Associative relations among words, concepts and percepts are the core building blocks of high-level cognition. When viewing the world ‘at a glance’, the associative relations between objects in a scene, or between an object and its visual background, are extracted rapidly. The extent to which such relational processing requires attentional capacity, however, has been heavily disputed over the years. In the present manuscript, I review studies investigating scene–object and object–object associative processing. I then present a series of studies in which I assessed the necessity of spatial attention to various types of visual–semantic relations within a scene. Importantly, in all studies, the spatial and temporal aspects of visual attention were tightly controlled in an attempt to minimize unintentional attention shifts from ‘attended’ to ‘unattended’ regions. Pairs of stimuli—either objects, scenes or a scene and an object—were briefly presented on each trial, while participants were asked to detect a pre-defined target category (e.g., an animal, a nonsense shape). Response times (RTs) to the target detection task were registered when visual attention spanned both stimuli in a pair vs. when attention was focused on only one of two stimuli. Among non-prioritized stimuli that were not defined as to-be-detected targets, findings consistently demonstrated rapid associative processing when stimuli were fully attended, i.e., shorter RTs to associated than unassociated pairs. Focusing attention on a single stimulus only, however, largely impaired this relational processing. Notably, prioritized targets continued to affect performance even when positioned at an unattended location, and their associative relations with the attended items were well processed and analyzed. Our findings portray an important dissociation between unattended task-irrelevant and task-relevant items: while the former require spatial attentional resources in order to be linked to stimuli positioned inside the attentional focus, the latter may influence high-level recognition and associative processes via feature-based attentional mechanisms that are largely independent of spatial attention.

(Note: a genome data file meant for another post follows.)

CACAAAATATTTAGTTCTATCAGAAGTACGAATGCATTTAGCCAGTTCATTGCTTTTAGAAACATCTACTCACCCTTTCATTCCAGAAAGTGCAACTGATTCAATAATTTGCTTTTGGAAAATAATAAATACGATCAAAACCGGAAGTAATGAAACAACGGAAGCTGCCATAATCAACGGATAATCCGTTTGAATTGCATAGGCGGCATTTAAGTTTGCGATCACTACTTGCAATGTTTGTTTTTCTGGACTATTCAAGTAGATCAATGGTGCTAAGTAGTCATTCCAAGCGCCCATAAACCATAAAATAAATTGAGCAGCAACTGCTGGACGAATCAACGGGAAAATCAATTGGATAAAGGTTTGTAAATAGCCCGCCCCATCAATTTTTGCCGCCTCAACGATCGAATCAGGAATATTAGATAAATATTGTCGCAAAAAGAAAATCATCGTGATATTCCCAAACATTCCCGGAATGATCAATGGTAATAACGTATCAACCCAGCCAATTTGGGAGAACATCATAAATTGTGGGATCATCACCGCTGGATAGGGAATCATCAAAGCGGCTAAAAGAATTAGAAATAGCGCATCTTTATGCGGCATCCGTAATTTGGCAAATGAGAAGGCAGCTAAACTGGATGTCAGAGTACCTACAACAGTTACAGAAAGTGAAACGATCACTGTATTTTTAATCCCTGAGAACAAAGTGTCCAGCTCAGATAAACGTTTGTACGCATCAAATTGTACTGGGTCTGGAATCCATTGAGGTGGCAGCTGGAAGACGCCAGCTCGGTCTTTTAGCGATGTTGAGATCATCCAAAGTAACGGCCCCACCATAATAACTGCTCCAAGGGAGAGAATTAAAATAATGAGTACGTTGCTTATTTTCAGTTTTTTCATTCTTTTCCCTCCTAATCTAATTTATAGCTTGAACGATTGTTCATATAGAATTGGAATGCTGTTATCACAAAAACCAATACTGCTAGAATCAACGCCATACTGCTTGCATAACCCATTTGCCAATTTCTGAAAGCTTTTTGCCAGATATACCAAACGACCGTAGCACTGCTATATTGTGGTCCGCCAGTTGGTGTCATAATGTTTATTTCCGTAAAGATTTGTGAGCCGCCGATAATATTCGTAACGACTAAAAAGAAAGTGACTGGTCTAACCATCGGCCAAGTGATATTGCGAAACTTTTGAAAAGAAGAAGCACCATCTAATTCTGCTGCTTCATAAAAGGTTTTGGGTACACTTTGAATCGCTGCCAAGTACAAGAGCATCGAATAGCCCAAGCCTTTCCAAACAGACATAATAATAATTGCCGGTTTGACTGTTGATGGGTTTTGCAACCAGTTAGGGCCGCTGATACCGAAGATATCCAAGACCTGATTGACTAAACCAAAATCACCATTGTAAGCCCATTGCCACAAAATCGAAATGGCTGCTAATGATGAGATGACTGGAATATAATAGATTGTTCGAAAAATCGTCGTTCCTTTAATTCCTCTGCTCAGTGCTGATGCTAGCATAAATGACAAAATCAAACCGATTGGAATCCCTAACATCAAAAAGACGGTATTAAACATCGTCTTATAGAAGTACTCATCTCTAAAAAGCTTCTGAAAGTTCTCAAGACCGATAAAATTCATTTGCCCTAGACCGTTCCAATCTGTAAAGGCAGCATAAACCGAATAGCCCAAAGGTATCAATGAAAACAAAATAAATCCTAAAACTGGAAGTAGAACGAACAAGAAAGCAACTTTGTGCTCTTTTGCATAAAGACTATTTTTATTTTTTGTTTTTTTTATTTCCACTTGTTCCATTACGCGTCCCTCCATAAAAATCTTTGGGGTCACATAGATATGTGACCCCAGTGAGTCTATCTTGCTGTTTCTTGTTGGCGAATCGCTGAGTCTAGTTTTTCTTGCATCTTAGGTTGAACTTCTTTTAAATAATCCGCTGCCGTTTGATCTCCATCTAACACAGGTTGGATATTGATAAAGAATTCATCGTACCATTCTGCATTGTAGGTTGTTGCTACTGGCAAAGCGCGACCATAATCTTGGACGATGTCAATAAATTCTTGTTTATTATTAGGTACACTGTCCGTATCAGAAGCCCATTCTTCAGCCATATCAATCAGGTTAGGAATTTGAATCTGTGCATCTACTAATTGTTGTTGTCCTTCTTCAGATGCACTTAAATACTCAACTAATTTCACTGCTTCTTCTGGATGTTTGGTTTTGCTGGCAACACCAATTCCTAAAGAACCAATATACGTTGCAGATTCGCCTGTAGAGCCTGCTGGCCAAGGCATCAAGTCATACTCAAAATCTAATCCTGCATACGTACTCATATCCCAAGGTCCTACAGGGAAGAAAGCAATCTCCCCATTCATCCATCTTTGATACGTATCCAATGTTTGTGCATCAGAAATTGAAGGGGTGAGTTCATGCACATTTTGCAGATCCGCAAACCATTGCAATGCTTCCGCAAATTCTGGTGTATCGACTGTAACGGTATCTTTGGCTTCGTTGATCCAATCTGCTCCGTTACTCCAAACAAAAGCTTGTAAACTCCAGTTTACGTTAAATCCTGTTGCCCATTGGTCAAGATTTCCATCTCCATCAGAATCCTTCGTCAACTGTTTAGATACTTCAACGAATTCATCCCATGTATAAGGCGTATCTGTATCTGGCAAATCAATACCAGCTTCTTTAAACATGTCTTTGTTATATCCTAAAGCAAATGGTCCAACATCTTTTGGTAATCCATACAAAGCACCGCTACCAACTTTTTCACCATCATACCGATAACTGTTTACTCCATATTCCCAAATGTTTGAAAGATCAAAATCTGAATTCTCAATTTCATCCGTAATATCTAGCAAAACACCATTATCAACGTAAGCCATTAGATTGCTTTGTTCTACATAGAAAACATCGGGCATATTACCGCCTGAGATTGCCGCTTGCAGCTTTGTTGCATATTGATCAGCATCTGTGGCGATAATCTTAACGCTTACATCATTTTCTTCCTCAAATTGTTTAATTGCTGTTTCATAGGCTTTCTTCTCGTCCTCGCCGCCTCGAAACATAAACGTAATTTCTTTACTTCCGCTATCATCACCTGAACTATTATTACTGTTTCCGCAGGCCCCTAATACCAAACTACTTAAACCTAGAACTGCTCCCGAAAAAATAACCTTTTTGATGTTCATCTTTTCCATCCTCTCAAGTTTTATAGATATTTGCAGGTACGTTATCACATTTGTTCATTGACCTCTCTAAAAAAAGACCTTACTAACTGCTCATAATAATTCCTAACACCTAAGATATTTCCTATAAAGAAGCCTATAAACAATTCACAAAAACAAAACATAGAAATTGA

Bibliographical noteFunding Information:
Funding: This research was funded by the Israel Science Foundation, grants numbers 338/11 and 1622/15.
© 2021 by the author. Licensee MDPI, Basel, Switzerland.
- Feature-based attention
- Object recognition
- Scene perception
- Semantic associations
- Spatial attention
- Visual attention